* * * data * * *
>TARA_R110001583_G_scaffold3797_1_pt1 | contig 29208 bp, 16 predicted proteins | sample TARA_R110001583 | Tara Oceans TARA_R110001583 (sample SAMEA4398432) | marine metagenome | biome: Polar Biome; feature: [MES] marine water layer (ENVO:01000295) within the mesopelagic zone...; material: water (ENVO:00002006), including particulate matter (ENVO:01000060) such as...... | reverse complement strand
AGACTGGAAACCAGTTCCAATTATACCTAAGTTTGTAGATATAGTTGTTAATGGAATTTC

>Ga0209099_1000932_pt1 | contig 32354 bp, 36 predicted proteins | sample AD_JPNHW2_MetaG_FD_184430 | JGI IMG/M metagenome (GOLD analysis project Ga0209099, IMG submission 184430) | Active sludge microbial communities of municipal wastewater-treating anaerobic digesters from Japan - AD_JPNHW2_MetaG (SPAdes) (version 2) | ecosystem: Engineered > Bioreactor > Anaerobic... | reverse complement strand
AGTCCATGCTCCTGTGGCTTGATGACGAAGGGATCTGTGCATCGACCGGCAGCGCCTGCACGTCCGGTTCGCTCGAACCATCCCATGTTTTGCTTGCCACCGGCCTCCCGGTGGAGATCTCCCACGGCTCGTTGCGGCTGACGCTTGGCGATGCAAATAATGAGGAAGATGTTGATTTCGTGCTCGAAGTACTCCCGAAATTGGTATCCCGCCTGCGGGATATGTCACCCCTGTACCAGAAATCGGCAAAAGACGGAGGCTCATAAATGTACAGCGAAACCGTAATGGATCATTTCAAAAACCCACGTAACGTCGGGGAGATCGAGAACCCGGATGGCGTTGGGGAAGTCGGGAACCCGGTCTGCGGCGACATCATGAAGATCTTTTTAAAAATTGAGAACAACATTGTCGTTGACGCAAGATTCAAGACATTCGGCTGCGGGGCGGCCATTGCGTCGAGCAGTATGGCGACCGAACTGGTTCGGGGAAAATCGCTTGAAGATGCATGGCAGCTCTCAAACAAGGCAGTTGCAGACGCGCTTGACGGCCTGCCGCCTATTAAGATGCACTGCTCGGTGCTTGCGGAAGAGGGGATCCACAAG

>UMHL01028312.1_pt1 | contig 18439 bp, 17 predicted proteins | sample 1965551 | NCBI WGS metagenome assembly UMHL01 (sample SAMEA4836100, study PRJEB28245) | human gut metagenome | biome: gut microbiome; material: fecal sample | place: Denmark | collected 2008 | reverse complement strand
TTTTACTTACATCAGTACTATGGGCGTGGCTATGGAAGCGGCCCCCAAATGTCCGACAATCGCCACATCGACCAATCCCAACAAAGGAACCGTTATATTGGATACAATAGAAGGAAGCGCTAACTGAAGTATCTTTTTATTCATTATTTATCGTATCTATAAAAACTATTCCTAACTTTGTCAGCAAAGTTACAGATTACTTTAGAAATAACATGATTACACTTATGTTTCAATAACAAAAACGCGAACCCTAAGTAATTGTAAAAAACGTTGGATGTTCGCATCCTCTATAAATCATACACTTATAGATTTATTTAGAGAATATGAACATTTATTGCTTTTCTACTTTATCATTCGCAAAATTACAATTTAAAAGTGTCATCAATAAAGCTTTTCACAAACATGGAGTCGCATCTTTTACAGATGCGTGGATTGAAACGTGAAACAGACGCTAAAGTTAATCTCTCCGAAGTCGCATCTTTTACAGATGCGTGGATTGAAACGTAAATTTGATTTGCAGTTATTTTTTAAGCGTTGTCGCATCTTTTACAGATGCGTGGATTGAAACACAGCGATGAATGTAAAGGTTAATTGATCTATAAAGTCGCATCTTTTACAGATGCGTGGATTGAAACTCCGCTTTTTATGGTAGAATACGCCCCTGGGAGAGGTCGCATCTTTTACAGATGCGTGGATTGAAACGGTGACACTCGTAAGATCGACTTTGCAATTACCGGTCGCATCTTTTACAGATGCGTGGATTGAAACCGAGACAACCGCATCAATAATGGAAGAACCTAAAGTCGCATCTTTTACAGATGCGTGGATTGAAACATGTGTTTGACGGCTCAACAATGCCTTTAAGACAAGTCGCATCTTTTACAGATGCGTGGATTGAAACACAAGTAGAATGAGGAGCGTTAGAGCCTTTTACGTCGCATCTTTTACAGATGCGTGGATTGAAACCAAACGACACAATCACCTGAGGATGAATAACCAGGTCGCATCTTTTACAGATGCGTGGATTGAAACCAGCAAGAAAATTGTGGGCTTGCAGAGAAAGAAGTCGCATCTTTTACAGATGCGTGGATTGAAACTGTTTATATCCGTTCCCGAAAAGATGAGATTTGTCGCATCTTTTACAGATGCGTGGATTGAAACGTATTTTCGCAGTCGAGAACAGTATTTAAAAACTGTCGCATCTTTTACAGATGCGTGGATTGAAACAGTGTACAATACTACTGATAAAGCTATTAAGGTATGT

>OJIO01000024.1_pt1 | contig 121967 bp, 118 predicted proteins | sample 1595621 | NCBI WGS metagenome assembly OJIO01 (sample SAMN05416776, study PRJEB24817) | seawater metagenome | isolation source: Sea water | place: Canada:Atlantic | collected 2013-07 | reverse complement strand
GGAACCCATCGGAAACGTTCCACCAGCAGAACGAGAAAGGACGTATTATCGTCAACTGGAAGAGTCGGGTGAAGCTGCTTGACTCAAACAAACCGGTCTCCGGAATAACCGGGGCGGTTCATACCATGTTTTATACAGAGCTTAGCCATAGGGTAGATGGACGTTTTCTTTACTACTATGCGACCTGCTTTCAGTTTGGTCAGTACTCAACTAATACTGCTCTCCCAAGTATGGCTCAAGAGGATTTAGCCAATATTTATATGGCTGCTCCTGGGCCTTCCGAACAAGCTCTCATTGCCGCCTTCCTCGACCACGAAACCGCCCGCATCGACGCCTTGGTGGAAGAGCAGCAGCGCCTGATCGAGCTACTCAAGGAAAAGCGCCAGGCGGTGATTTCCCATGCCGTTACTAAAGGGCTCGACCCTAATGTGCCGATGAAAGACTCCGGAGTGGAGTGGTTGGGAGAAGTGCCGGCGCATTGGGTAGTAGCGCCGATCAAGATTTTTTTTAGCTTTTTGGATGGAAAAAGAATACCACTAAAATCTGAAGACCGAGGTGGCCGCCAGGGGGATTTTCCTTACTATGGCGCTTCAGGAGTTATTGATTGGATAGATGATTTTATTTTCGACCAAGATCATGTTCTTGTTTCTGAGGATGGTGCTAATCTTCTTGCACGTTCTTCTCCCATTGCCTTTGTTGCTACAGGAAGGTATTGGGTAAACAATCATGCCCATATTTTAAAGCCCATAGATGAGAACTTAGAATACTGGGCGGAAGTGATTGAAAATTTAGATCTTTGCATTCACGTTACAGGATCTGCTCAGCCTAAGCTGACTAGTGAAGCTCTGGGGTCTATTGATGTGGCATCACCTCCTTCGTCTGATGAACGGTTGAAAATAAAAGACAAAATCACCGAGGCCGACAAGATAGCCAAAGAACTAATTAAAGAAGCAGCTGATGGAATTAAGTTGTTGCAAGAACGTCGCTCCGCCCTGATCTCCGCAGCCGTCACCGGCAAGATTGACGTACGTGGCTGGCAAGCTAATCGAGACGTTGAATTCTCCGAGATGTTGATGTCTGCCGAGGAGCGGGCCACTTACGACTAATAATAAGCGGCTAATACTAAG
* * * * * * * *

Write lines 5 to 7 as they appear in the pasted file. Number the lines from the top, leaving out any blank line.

>UMHL01028312.1_pt1 | contig 18439 bp, 17 predicted proteins | sample 1965551 | NCBI WGS metagenome assembly UMHL01 (sample SAMEA4836100, study PRJEB28245) | human gut metagenome | biome: gut microbiome; material: fecal sample | place: Denmark | collected 2008 | reverse complement strand
TTTTACTTACATCAGTACTATGGGCGTGGCTATGGAAGCGGCCCCCAAATGTCCGACAATCGCCACATCGACCAATCCCAACAAAGGAACCGTTATATTGGATACAATAGAAGGAAGCGCTAACTGAAGTATCTTTTTATTCATTATTTATCGTATCTATAAAAACTATTCCTAACTTTGTCAGCAAAGTTACAGATTACTTTAGAAATAACATGATTACACTTATGTTTCAATAACAAAAACGCGAACCCTAAGTAATTGTAAAAAACGTTGGATGTTCGCATCCTCTATAAATCATACACTTATAGATTTATTTAGAGAATATGAACATTTATTGCTTTTCTACTTTATCATTCGCAAAATTACAATTTAAAAGTGTCATCAATAAAGCTTTTCACAAACATGGAGTCGCATCTTTTACAGATGCGTGGATTGAAACGTGAAACAGACGCTAAAGTTAATCTCTCCGAAGTCGCATCTTTTACAGATGCGTGGATTGAAACGTAAATTTGATTTGCAGTTATTTTTTAAGCGTTGTCGCATCTTTTACAGATGCGTGGATTGAAACACAGCGATGAATGTAAAGGTTAATTGATCTATAAAGTCGCATCTTTTACAGATGCGTGGATTGAAACTCCGCTTTTTATGGTAGAATACGCCCCTGGGAGAGGTCGCATCTTTTACAGATGCGTGGATTGAAACGGTGACACTCGTAAGATCGACTTTGCAATTACCGGTCGCATCTTTTACAGATGCGTGGATTGAAACCGAGACAACCGCATCAATAATGGAAGAACCTAAAGTCGCATCTTTTACAGATGCGTGGATTGAAACATGTGTTTGACGGCTCAACAATGCCTTTAAGACAAGTCGCATCTTTTACAGATGCGTGGATTGAAACACAAGTAGAATGAGGAGCGTTAGAGCCTTTTACGTCGCATCTTTTACAGATGCGTGGATTGAAACCAAACGACACAATCACCTGAGGATGAATAACCAGGTCGCATCTTTTACAGATGCGTGGATTGAAACCAGCAAGAAAATTGTGGGCTTGCAGAGAAAGAAGTCGCATCTTTTACAGATGCGTGGATTGAAACTGTTTATATCCGTTCCCGAAAAGATGAGATTTGTCGCATCTTTTACAGATGCGTGGATTGAAACGTATTTTCGCAGTCGAGAACAGTATTTAAAAACTGTCGCATCTTTTACAGATGCGTGGATTGAAACAGTGTACAATACTACTGATAAAGCTATTAAGGTATGT

>OJIO01000024.1_pt1 | contig 121967 bp, 118 predicted proteins | sample 1595621 | NCBI WGS metagenome assembly OJIO01 (sample SAMN05416776, study PRJEB24817) | seawater metagenome | isolation source: Sea water | place: Canada:Atlantic | collected 2013-07 | reverse complement strand